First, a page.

Journalist Eligio Rojas, from Últimas Noticias, published a report describing a scheme for supplying arms to criminal groups in working-class neighborhoods of Caracas. Below is the full journalistic report:
The name of Isaac Pérez Recao turned up in the police investigations as the person who allegedly provided the weapons, explosives, and ammunition to the criminal organization that operated in Cota 905 with branches in La Vega and three other neighboring parishes in the southwest of Caracas, judicial sources revealed.
Pérez Recao was also accused in 2002 of providing weapons for Pedro Carmona Estanga’s security that early morning of April 12, 2002, when the businessman was appointed as president of Venezuela on the fifth floor of Fort Tiuna before a group of military officers. Now the Public Ministry has mentioned him [Pérez Recao] in its statement on July 15 when they presented and charged former deputy Freddy Guevara before the 4th National Court of Antiterrorist Control.
Prosecutors reported that Guevara participated in “destabilizing and terrorist activities which were planned and executed by people who are related to right-wing political and economic sectors, who together with members and representatives of foreign countries, directly support criminal gangs with financing and the supply of military materials,” according to the document.
In this statement, the representatives of the Public Ministry said that the weapons and explosive materials used by the criminal organizations based in La Vega and Cota 905 come from caches (clandestine arsenals) owned by Isaac Pérez Recao, who in turn is financed by the brief de facto president of Venezuela, Pedro Carmona Estanga, now a fugitive from justice.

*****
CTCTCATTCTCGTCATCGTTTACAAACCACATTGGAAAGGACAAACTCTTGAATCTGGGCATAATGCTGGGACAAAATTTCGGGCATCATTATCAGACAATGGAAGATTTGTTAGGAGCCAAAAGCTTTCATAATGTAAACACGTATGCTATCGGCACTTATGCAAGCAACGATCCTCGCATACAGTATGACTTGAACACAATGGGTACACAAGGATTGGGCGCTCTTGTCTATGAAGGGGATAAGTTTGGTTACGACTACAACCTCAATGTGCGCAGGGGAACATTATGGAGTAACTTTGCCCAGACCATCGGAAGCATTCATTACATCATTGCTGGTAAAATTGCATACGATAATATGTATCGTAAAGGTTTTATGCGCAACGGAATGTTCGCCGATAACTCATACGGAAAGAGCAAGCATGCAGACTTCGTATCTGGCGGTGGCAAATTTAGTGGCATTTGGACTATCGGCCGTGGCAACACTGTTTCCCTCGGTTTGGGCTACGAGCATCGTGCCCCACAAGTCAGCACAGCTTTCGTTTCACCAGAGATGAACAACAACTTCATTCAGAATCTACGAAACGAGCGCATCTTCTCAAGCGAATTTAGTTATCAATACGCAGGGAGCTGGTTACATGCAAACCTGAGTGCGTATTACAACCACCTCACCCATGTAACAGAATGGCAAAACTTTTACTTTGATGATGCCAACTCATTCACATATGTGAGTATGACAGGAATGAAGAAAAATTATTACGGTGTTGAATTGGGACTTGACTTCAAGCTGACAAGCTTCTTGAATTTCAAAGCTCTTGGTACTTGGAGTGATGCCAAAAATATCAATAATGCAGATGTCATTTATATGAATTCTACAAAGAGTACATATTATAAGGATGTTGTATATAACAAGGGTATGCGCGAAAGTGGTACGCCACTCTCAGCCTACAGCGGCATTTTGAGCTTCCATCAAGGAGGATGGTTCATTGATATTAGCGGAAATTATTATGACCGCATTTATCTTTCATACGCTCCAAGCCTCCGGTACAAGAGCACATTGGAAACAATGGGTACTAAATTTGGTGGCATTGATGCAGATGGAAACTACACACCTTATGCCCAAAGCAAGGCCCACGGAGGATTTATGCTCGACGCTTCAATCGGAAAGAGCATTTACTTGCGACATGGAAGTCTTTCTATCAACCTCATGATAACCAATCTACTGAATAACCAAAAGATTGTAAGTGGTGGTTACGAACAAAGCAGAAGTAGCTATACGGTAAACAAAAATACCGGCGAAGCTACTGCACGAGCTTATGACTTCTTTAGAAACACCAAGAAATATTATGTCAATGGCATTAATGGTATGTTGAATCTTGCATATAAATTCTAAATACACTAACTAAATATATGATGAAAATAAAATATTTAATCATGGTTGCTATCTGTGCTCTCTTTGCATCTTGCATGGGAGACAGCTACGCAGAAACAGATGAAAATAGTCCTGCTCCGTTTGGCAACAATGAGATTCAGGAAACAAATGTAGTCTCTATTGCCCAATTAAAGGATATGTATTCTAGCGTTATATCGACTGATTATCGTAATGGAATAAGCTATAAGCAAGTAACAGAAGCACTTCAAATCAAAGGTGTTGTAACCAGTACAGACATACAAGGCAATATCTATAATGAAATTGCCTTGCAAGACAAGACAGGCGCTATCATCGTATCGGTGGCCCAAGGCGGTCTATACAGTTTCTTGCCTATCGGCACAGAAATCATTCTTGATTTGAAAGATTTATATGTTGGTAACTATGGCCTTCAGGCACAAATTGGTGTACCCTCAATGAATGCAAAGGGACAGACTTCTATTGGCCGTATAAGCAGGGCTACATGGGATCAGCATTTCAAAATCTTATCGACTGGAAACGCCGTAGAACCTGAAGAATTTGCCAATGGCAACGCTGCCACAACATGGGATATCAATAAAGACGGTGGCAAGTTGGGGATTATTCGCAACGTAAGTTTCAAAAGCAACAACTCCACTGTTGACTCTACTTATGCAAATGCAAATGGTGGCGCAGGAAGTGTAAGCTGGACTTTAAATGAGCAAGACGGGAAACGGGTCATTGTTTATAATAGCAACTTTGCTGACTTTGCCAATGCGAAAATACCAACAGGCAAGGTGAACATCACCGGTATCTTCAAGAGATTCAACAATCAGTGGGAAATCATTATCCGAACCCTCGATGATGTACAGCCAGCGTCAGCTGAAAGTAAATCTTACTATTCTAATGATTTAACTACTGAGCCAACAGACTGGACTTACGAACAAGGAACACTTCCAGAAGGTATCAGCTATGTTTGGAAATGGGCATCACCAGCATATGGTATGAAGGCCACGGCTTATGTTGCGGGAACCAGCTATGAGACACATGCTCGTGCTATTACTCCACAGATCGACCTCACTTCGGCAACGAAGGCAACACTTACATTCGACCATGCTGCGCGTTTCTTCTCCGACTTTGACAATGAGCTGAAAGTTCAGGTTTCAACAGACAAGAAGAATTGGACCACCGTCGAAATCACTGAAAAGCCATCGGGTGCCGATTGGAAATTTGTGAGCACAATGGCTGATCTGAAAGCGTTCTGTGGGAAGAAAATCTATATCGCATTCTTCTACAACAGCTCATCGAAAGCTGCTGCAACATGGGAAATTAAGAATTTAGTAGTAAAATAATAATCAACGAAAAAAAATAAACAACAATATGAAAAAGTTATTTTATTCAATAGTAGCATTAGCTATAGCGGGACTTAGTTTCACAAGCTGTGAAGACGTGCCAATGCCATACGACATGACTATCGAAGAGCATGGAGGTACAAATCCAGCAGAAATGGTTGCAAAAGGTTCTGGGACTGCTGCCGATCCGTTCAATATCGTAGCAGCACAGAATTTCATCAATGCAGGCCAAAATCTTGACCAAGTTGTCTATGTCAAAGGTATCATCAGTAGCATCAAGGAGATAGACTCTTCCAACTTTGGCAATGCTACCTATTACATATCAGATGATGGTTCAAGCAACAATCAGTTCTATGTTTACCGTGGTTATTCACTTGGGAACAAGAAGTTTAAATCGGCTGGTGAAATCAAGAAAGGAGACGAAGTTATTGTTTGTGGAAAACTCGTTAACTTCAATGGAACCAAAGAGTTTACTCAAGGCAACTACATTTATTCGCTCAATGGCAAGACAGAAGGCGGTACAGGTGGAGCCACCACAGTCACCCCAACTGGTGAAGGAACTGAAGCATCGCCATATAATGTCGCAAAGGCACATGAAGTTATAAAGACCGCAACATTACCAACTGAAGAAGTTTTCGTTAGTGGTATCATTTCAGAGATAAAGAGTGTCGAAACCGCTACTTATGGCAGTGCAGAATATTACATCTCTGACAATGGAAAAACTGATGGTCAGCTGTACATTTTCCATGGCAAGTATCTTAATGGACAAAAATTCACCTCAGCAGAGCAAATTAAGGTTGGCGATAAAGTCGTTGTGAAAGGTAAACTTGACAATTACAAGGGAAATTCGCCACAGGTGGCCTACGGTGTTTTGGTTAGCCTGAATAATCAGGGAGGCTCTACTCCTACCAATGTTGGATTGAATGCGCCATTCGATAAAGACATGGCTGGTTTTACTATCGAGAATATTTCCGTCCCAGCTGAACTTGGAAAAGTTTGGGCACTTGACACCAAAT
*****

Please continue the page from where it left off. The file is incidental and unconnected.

These war materials were brought into the country under the alleged responsibility of Luis Guillermo Sánchez Silva and Manuel Andrés Baro Freites, trusted personnel of Pérez Recao. The links with the criminal organization of La Vega were allegedly forged by Roberto Patiño and Gilbert Caro, leaders of Popular Will, the party founded by Leopoldo López. The latter had long planned the “Fiesta de Caracas” plan, for which he met in Paris, France, with Iván Simonovis and a Venezuelan banker.
In that Parisian meeting issues that Juan Guaidó had with the aforementioned Fiesta de Caracas were discussed. By virtue of this, López proposed that Simonovis break with Guaidó, an order that he fulfilled on May 17 when he sent a letter to the former deputy where, among other points, he told him that “unity must be a fundamental part of a superior strategy.” Once the equipment was finalized and the plan was designed, its execution began with the entry of weapons, bullets, and explosives into La Vega and Cota 905.
Among the weapons seized in the southwest of Caracas two weeks ago were an AT4 (anti-tank rocket launcher), an RPG-7 (portable anti-tank rocket launcher), an 84 mm Carl Gustaf rocket launcher, a .50 calibre handgun, a .308 sniper rifle, 11 FAL magazines, and 18,380 cartridges for rifles.
Featured image: Peréz Recao, the same man who was denounced for supplying arms to Carmona Estanga in the 2002 coup, is once again accused of supplying arms to criminal gangs in Caracas (Photo: Archive).
Translation: Orinoco Tribune